While this sort of easy overclocking is popular, the best air and even water-cooling solutions aren’t going to break any performance records. To reach the sort of clock speeds necessary to compete with the highest scores in Super PI, 3DMark, and other popular benchmarks, one needs the sub-zero temperatures only possibly with truly extremeand ultimately impracticalcooling solutions.
Of course, practicality matters little to the unique breed of overclockers that dominates the benchmark leaderboards. These are competitive overclockers, and they’re all about records and bragging rights.
At the moment, most of the overclocking and benchmark records are held by systems running on Asus motherboards. That’s no surprise considering that Asus has long been favored by overclockers and enthusiasts in general. However, in recent years, Gigabyte’s motherboards have generally been every bit as good as the Asus standard. In fact, in some cases we’ve found them to be even better.
Determined to get its motherboards in more record-setting systems, last year Gigabyte kicked off a series of extreme overclocking competitions dubbed the GOOC, or Gigabyte Open Overclocking Championship. The North American finals for this competition were held in Los Angeles last weekend, with the winner slated to compete in the world finals in Taipei, Taiwan during Computex this summer.
Gigabyte invited 13 overclockers to this North American finala dozen from the US and one Canadianand unleashed them on a collection of cutting-edge hardware, including Gigabyte GA-EX58-UD4P motherboards, GeForce GTX 260 graphics cards, and Core i7-965 Extreme processors, Kingston DDR3-2000 memory, X25-M solid-state drives, and Enermax Revolution85+ kilowatt PSUs.
Oh, and about a cubic assload of liquid nitrogen.
To keep things fair, each overclocker’s system components were assigned randomly. The competitors were allowed to bring their own cooling gear, though, and there was quite an array of approachesand lucky charmson display. XtremeSystems owner Fugger (Charles Wirth) and winner of last year’s freestyle finals was at the event with a beastly cascade cooling rig capable of maintaining much more stable temperature levels than the standard liquid nitrogen pots used by the rest of the field. Fugger wasn’t actually competing, though; he’ll still be at this year’s finals in Taipei.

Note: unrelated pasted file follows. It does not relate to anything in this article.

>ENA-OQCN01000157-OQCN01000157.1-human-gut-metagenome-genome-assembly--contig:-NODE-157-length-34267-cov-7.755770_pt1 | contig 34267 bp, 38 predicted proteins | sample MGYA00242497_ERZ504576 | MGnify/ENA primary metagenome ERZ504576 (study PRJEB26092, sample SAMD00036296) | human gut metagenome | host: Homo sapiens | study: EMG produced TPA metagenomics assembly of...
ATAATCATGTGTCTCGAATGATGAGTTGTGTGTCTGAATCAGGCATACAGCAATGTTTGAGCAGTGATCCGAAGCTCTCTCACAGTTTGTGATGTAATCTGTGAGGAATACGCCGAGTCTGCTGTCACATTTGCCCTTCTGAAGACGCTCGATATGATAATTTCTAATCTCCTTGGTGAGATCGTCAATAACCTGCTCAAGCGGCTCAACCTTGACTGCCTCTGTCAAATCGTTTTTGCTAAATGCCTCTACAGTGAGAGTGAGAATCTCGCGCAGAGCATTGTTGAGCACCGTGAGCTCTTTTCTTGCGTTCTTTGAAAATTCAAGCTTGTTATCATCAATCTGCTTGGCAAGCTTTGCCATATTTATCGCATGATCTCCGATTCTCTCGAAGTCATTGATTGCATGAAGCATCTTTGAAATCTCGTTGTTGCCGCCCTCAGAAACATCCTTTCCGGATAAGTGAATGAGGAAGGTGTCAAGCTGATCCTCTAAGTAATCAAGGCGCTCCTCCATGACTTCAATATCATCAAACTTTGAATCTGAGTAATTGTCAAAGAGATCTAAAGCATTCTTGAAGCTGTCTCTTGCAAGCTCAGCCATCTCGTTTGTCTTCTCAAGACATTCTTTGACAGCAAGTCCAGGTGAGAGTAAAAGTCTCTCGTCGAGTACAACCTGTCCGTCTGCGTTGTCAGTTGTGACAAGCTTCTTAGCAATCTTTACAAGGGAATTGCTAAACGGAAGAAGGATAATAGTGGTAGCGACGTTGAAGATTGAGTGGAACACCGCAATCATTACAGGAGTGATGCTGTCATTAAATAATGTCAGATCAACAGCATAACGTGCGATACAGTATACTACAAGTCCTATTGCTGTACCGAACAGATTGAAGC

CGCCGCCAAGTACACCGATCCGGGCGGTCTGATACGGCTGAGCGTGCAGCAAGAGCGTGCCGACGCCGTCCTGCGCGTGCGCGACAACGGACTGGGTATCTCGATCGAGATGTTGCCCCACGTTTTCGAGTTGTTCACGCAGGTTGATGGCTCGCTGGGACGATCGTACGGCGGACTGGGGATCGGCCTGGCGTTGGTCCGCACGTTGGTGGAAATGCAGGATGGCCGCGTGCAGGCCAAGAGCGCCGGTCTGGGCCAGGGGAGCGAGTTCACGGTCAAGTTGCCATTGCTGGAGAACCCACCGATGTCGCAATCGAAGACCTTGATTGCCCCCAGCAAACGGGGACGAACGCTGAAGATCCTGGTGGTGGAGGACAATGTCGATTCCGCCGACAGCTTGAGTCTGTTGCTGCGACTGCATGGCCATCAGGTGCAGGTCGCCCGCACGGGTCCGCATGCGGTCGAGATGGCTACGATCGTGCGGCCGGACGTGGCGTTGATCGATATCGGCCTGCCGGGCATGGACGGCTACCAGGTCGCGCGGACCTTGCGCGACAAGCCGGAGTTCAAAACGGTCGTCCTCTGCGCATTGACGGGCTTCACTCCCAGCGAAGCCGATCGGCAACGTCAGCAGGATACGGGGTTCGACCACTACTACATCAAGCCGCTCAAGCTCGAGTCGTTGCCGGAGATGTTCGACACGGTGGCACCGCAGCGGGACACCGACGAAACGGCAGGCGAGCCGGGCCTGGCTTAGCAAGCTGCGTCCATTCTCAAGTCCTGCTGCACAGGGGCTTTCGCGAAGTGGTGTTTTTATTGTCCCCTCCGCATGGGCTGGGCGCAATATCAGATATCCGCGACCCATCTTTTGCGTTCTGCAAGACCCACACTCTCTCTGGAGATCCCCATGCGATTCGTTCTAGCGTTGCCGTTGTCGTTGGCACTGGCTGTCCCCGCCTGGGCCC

Rather than simply challenging competitors to hit the highest clock speeds possible, Gigabyte scored the event based on a combination of Super PI and 3DMark06 performance. 3DMark counted for extra, with points awarded for both the overall and HDR/SM3.0 scores.
Titon (Vachira Khowdee) posted the high HDR/SM3.0 score with 10,385 points. Sno.Icn (Jeremy Clifton) scored slightly lower in the HDR test, but his overall 3DMark score was the highest at 24,869 3DMarks. Miahallen (Jeremiah Allen) took the Super PI contest with an 8M time of 30.969 seconds thanks to an impressive Core i7 clock speed of 5.12GHz on only 1.472Vnot bad for just a couple of hours of setup and tweaking time.
Miahallen posted a solid performance in 3DMark, allowing him to finish first overall. Sno.Icn finished second overall, with Maxi (Mark LeaMaster) sneaking into third place. For their trouble, the top three took home hardware from Gigabyte, Kingston, Enermax, and Intel. Miahallen also won a round-trip ticket to this year’s Taipei finals. And, in a nod to how luck always plays a role in overclocking, Intel offered up an X25-M SSD the two competitors with the lowest scores.
Although the competition officially ended on Saturday, Gigabyte kept the liquid nitrogen flowing on Sunday to allow competitors shoot for records of their choosing. No new performance standards were set, but perhaps we’ll see some records fall at the Taipei finals this summer.